Salmonella that originated in Wales has now spread to English sickening at least 50 people with ham from independent butchers as the suspected source.
Wales has 21 confirmed cases and there are 30 in England, with nine known to have required hospitalisation.
Consumption of cooked ham from small independent butchers has been identified as a potential common link to the illness but so far names of the establishments have not been released.
Testing has been carried out on ham supplied to a number of butchers identified in the investigation.
Salmonella testing continues
No trace of Salmonella has been found, but other hygiene issues were identified that led to one supplier voluntarily withdrawing certain batches of ham.
FoodQualityNews.com reported on the outbreak when it began with cases recorded since 20 July.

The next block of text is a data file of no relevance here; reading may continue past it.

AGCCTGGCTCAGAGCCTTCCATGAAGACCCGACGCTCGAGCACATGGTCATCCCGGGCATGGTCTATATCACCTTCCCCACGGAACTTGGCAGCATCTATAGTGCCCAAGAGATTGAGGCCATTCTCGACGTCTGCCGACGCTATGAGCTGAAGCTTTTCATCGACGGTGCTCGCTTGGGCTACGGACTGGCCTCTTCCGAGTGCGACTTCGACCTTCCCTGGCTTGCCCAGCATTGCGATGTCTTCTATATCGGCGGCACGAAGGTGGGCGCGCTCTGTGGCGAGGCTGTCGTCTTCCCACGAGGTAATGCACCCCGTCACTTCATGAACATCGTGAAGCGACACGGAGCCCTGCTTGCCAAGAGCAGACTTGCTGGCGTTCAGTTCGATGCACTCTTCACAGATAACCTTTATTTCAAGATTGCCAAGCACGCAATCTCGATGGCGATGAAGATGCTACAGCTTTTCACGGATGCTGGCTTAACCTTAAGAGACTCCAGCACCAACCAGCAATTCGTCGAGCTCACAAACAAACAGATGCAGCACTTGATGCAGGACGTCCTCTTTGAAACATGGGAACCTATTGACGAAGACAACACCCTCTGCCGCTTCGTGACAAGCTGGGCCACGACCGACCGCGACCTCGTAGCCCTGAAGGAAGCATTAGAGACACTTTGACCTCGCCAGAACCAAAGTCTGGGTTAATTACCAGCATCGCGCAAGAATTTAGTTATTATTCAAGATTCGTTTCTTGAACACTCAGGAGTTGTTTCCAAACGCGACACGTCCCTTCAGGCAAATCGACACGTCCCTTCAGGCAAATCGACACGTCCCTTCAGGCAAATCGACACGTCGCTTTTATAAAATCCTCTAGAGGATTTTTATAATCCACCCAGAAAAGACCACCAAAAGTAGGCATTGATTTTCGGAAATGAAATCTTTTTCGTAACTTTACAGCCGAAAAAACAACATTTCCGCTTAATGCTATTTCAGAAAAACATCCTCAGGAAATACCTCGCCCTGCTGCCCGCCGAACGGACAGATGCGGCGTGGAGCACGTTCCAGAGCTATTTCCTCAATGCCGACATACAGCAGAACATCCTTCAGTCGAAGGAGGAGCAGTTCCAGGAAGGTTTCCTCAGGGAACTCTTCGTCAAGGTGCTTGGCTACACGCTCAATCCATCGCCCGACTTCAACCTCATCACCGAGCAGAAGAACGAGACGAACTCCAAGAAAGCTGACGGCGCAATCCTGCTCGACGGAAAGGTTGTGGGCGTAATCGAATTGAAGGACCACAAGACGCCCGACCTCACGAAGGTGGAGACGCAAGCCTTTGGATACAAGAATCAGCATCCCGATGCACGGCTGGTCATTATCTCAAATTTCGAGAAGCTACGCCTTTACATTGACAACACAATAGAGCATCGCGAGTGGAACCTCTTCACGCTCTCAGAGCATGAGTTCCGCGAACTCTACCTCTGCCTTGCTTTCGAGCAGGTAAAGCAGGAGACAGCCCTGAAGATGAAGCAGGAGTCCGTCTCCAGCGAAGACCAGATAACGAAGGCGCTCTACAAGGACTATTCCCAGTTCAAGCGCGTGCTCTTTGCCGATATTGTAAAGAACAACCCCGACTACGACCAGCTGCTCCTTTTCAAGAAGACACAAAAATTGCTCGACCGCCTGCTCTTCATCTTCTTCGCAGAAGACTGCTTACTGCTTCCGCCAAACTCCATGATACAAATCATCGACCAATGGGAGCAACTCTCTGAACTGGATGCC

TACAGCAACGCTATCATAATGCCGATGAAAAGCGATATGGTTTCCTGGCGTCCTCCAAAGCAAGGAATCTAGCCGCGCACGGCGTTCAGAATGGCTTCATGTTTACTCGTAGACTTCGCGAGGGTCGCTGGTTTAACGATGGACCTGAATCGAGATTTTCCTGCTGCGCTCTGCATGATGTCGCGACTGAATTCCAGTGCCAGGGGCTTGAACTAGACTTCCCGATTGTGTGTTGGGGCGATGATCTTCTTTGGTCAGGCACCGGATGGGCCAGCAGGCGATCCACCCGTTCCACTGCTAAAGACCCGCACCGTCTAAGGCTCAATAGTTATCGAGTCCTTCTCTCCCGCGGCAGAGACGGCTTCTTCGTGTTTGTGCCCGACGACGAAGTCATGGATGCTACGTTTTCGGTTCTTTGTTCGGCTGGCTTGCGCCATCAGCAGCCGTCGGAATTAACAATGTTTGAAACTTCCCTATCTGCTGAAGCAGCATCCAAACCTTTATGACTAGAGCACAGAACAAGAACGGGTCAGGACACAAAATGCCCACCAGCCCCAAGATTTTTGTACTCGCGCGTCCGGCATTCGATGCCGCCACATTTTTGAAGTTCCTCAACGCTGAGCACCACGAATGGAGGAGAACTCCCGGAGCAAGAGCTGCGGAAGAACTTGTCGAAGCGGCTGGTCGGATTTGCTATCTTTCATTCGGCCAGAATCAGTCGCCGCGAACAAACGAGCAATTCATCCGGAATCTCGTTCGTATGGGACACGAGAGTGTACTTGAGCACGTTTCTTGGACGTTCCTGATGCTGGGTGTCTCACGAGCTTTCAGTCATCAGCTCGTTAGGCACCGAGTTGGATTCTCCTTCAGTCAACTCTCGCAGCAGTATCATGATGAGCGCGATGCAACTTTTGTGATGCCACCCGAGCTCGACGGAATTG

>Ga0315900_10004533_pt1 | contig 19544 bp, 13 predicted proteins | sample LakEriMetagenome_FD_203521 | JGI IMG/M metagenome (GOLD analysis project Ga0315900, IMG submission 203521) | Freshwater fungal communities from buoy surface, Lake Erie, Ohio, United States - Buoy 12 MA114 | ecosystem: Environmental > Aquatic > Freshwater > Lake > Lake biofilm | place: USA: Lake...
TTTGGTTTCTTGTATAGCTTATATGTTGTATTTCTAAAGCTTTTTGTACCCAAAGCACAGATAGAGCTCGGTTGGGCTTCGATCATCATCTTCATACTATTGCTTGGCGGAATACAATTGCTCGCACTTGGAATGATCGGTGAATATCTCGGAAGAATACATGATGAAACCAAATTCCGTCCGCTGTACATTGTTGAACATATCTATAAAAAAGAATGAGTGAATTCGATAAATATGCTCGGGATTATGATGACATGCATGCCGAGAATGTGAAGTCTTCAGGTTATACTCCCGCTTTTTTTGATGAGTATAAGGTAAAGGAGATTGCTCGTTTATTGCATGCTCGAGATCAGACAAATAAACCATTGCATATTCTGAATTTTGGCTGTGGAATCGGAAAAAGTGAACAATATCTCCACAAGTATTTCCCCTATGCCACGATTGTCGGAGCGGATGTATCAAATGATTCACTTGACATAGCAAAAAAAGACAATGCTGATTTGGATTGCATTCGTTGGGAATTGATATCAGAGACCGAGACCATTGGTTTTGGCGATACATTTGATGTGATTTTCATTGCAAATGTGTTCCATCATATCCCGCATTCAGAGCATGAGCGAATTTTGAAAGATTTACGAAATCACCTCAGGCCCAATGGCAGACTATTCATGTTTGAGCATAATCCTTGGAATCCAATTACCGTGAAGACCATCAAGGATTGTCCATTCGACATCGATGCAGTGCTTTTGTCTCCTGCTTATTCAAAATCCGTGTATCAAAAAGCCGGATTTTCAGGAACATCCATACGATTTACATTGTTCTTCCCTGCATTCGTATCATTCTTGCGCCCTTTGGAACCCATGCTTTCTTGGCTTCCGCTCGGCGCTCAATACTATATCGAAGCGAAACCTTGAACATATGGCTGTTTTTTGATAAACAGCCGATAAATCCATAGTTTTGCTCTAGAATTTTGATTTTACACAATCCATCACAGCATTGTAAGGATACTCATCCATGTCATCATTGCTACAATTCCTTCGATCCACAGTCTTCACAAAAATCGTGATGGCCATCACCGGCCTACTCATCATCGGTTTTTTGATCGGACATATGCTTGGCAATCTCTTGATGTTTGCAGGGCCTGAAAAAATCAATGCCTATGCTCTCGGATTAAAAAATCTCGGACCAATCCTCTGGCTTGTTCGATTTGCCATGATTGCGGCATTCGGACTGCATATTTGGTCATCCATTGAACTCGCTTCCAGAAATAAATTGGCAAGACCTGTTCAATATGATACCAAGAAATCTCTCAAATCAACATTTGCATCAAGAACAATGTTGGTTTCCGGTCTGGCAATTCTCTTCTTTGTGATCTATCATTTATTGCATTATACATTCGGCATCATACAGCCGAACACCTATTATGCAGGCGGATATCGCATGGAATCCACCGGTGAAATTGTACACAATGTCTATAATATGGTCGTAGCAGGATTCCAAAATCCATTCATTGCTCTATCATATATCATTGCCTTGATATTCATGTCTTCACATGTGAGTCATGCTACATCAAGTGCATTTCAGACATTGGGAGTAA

The outbreak of Salmonella Typhimurium, across England and Wales is being investigated by Public Health England, Public Health Wales, the FSA and local authority environmental health officers.
It was first detected in Wales and centred mainly in North Wales (Conwy and Gwynedd), with additional clusters being investigated in England in the Thames Valley, Leeds, Cumbria and Stafford.
Cases are widely geographically distributed in patients aged seven months to 87 years, said the UK Food Standards Agency (FSA).
Rates of salmonella in Wales and the UK have fallen in recent years from a peak of infection recorded in 1997.
In Wales during 2011, the reported rate of salmonella infection in the general population was 15 cases per 100,000 people.
This compares to a rate of 15.5 the year before and 80 cases per 100,000 in 1997.
Salmonella Typhimurium cases totalled 1,959 in 2010 which was a drop from 1,920 the previous year, according to the Health Protection Agency Centre for Infections.